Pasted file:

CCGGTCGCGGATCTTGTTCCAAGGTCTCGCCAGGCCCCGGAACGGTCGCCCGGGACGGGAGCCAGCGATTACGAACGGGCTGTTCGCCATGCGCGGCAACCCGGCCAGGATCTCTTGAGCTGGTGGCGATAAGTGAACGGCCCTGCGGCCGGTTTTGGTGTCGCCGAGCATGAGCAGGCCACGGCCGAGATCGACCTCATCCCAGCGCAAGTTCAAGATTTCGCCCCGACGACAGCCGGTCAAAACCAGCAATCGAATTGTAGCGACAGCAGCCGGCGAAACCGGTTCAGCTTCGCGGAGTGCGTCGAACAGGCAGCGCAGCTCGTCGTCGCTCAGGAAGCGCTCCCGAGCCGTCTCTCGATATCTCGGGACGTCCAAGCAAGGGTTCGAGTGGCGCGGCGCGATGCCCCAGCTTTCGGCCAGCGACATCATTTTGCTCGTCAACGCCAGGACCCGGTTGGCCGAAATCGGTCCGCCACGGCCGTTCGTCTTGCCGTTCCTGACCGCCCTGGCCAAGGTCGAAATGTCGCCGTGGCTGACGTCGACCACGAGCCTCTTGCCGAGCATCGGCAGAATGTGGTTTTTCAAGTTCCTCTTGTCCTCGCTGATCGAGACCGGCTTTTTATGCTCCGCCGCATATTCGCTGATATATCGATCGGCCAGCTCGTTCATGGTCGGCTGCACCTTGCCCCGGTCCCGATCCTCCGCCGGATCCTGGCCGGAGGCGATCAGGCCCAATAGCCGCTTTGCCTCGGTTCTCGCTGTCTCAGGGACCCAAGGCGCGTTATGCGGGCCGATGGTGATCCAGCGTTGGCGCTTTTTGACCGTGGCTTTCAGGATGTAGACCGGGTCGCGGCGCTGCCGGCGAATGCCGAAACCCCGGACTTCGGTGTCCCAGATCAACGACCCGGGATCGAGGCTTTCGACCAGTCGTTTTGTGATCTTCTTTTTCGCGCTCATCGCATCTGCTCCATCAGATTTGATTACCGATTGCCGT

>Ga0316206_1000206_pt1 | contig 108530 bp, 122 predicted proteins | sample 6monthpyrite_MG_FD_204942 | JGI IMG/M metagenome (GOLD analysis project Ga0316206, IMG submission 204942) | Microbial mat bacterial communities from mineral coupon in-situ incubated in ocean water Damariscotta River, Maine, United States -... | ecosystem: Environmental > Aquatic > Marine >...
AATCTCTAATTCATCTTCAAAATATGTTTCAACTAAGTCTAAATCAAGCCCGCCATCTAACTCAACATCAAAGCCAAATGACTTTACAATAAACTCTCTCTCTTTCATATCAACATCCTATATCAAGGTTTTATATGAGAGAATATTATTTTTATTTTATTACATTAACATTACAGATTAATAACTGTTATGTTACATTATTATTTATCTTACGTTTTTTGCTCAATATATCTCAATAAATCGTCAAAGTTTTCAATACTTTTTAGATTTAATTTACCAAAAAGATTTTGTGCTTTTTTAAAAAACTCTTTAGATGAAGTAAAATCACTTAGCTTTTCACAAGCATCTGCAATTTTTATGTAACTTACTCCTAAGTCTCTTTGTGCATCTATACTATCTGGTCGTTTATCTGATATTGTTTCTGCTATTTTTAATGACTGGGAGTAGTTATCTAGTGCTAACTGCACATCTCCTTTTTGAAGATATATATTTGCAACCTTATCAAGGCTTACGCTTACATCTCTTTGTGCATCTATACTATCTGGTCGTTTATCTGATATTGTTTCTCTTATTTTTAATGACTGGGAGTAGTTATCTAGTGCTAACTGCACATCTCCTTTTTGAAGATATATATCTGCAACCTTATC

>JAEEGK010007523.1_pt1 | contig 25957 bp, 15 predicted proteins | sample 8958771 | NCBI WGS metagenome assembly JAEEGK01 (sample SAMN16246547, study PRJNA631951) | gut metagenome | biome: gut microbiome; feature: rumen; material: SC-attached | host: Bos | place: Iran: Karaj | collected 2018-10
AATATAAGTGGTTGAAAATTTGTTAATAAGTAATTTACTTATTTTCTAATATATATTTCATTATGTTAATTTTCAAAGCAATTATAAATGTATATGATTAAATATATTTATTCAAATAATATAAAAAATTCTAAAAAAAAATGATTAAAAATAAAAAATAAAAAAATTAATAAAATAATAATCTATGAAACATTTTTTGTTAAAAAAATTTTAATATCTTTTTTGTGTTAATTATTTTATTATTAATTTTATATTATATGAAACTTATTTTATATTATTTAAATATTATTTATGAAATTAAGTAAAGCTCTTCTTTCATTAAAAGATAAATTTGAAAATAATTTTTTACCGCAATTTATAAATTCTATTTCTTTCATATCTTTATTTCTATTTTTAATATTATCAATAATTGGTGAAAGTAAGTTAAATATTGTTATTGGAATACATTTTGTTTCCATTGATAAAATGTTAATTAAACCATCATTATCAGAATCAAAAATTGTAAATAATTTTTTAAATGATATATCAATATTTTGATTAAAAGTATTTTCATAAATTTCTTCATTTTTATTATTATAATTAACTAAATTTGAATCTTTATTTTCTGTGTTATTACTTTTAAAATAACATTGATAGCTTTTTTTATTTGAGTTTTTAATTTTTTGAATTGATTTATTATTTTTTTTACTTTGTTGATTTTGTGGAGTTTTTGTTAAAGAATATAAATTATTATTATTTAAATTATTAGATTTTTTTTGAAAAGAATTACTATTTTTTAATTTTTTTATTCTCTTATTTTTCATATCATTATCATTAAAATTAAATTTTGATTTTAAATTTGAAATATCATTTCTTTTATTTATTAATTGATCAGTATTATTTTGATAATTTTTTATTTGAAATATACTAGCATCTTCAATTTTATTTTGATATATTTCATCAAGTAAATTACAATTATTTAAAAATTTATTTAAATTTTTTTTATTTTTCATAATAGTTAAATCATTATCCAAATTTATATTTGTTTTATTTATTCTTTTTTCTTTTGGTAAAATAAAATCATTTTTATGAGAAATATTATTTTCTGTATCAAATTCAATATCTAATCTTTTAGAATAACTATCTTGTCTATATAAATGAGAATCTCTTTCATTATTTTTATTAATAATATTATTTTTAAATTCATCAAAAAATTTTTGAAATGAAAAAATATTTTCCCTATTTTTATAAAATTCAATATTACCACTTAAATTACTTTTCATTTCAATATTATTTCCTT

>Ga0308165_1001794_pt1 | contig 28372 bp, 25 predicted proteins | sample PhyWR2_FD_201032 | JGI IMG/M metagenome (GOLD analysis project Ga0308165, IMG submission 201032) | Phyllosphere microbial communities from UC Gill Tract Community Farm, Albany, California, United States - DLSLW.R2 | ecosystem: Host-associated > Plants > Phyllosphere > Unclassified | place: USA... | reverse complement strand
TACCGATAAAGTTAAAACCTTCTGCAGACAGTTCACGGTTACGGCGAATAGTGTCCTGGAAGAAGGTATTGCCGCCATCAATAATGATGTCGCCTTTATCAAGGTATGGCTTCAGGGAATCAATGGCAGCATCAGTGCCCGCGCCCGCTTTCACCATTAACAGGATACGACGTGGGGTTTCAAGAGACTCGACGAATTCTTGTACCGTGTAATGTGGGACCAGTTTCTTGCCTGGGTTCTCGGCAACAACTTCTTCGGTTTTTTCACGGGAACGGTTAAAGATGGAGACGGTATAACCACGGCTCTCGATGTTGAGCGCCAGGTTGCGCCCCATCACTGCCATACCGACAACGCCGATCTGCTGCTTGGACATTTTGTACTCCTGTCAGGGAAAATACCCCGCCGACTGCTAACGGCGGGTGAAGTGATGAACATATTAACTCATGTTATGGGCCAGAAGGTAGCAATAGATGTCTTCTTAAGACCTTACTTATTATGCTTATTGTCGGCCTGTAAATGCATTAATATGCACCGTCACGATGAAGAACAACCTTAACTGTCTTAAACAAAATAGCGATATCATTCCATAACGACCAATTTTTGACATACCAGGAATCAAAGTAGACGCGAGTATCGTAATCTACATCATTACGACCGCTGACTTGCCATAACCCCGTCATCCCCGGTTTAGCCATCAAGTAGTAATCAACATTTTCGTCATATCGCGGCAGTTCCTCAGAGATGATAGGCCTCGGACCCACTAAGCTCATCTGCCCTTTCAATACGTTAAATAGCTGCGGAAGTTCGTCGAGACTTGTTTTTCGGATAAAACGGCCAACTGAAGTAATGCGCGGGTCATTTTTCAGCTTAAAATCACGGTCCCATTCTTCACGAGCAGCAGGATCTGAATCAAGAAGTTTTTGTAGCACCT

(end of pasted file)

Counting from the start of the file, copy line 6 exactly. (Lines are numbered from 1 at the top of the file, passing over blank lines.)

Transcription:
>Ga0308165_1001794_pt1 | contig 28372 bp, 25 predicted proteins | sample PhyWR2_FD_201032 | JGI IMG/M metagenome (GOLD analysis project Ga0308165, IMG submission 201032) | Phyllosphere microbial communities from UC Gill Tract Community Farm, Albany, California, United States - DLSLW.R2 | ecosystem: Host-associated > Plants > Phyllosphere > Unclassified | place: USA... | reverse complement strand